A Route 66 guidebook with broad shoulders

The newly published “Exploring Route 66 in Chicagoland” by David G. Clark, aka the Windy City Road Warrior, is not just a guidebook of the Mother Road in Chicago, but a history primer of that great city.

The book is about 150 pages, filled with dozens of black-and-white photos, maps, driving directions, a walking-tour guide, and listings of attractions and restarants along Route 66 in Chicago.

But I wasn’t anticipating all the history and detail. The book not only provides historical capsules of the buildings and places along Route 66, but also of the streets themselves — Odgen Avenue, Jackson Boulevard, Adams Street and Joliet Road.

And Clark isn’t content to concentrate on after Route 66 was commissioned in 1926. No, his research plunges even into the 1800s, when the City of Broad Shoulders was a mere pup of a town.

Here’s an excerpt on the Adams Street chapter that should give you a taste of Clark’s book:

Intersection: Wabash Avenue. Two storefronts to the north on Wabash (right) we see the current home of Miller’s Pub. From 1952, when it was purchased by the Gallios brothers, through the 1980s, we would have found Miller’s Pub at 23 E. Adams, on the left where a parking garage now stands. In its prime, it was a celebrity hangout for the like of Jimmy Durante, Tony Bennett, Jackie Mason and Bill Veeck. Once, when I was new to Chicago, I saw Bob Keeshin [sic] eating there; if you do not recognize the name — he was better known as Captain Kangaroo.

Although the new Miller’s Pub is not technically “on” 66, it is still so close as to make the distinction nearly meaningless. And to this day, the restaurant follows a marvelous tradition of serving fine food at modest prices. It’s a great place to revel in the Chicago of yesteryear and enjoy gazing at the autographed photos of celebrities that line the walls. Since Miller’s was on Adams Street before, during AND after Adams was officially U.S. 66, I feel strongly that it should be recognized as a Route 66 icon as well as a Chicago Landmark.

The $19.95 price of the book (plus shipping) is worth it along for the restaurant and lodging listings alone, which are much more complete than any Route 66 guidebook I’ve seen regarding Chicago.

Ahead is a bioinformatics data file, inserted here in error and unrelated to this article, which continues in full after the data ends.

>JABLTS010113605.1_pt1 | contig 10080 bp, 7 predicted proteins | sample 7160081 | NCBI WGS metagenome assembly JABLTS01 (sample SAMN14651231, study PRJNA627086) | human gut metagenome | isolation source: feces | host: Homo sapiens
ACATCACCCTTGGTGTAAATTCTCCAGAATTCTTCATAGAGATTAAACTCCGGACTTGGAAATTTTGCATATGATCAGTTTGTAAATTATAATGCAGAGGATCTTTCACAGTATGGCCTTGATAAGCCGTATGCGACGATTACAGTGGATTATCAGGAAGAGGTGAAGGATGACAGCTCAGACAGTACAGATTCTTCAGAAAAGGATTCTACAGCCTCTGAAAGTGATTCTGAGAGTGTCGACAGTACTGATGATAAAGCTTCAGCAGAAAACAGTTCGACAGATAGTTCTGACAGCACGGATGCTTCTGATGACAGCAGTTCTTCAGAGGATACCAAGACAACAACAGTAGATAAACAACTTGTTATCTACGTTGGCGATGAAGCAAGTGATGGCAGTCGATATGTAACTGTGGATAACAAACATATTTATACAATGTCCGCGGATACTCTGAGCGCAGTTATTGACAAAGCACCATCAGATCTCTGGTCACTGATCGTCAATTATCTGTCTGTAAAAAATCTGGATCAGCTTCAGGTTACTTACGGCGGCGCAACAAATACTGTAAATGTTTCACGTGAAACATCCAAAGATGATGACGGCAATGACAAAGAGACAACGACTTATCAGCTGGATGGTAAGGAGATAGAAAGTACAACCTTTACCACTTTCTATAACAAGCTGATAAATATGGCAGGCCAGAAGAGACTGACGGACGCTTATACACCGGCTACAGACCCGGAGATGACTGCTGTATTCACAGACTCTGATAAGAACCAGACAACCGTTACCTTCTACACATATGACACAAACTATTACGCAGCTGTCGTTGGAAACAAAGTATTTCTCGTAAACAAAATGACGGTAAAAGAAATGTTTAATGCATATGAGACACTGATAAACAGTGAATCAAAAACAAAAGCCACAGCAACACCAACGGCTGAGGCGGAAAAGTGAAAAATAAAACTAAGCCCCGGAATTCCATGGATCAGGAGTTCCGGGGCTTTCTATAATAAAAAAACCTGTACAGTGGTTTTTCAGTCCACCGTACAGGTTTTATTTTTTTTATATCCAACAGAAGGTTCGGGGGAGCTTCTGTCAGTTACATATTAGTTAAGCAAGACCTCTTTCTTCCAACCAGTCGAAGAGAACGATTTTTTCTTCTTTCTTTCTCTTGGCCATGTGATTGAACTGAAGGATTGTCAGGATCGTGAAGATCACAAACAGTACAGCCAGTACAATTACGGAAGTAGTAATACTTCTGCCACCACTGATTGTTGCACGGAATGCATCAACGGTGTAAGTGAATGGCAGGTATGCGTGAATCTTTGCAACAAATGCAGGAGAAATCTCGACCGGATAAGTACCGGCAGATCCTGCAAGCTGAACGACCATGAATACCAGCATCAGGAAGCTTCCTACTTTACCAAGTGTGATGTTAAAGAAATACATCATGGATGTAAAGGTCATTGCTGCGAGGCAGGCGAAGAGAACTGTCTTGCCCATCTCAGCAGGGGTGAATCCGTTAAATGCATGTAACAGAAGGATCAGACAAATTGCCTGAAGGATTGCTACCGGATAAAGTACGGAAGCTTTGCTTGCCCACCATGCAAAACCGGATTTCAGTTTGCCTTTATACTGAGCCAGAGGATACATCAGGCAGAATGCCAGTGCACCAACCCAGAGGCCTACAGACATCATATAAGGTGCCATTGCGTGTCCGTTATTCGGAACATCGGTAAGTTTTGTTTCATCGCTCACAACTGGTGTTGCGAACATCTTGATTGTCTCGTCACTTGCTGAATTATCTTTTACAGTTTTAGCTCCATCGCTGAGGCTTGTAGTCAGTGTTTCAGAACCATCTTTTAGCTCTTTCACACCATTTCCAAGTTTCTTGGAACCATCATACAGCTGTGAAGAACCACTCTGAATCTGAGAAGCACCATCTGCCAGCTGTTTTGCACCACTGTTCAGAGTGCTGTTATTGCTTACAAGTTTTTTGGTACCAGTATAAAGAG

I haven’t been in Chicago in several years, and “Exploring Route 66 in Chicagoland” made me re-appreciate the magnificence of the Windy City. Here are page samples of the book. Here’s the Web page to order it.

Highly recommended.

6 thoughts on “A Route 66 guidebook with broad shoulders

  1. I thought that was wrong, but that’s in the book’s original text and I forgot to look it up. That’s why you have revised editions later.

    So where does Mr. Greenjeans eat when he’s in Chicago? 😉

  2. This book is great on so many levels…it provides the reader with a great history of Chicago, a great history of the many places by which Route 66 travels, a great guide to take Route 66 through Chicago, and the alignments the Mother Road took through Chicago…the maps and pictures and recollections of times past are great…just as an aside, I met my mom and dad in Chicago once upon a time for Thanksgiving and had turkey day at the Conrad (now Chicago, I guess) Hilton…and just so happened that, at the next table, having his turkey day feast, was the Captain himself! Not that a lot of conversation was exchanged, but he did say hello and was quite a nice fellow. Tsingtao Kip

  3. Don’t forget that Dave offers a great walking tour of 66 in Chicago for a very nominal fee. I was fortunate to go both on the east walk and the west walk before the 2005 Rt 66 Association of Illinois Motor Tour.

    I’ve been to Chicago many times, but this shed a whole new light on it. If you’re ever in Chicago, give him a call as reservations are required.

    I especially found his comment that at the spot where 66 crosses the Chicago River by Union Station as defining exactly why Chicago became the great city it is today. Theses are the three transportation avenues that made it happen, especially the railroad.

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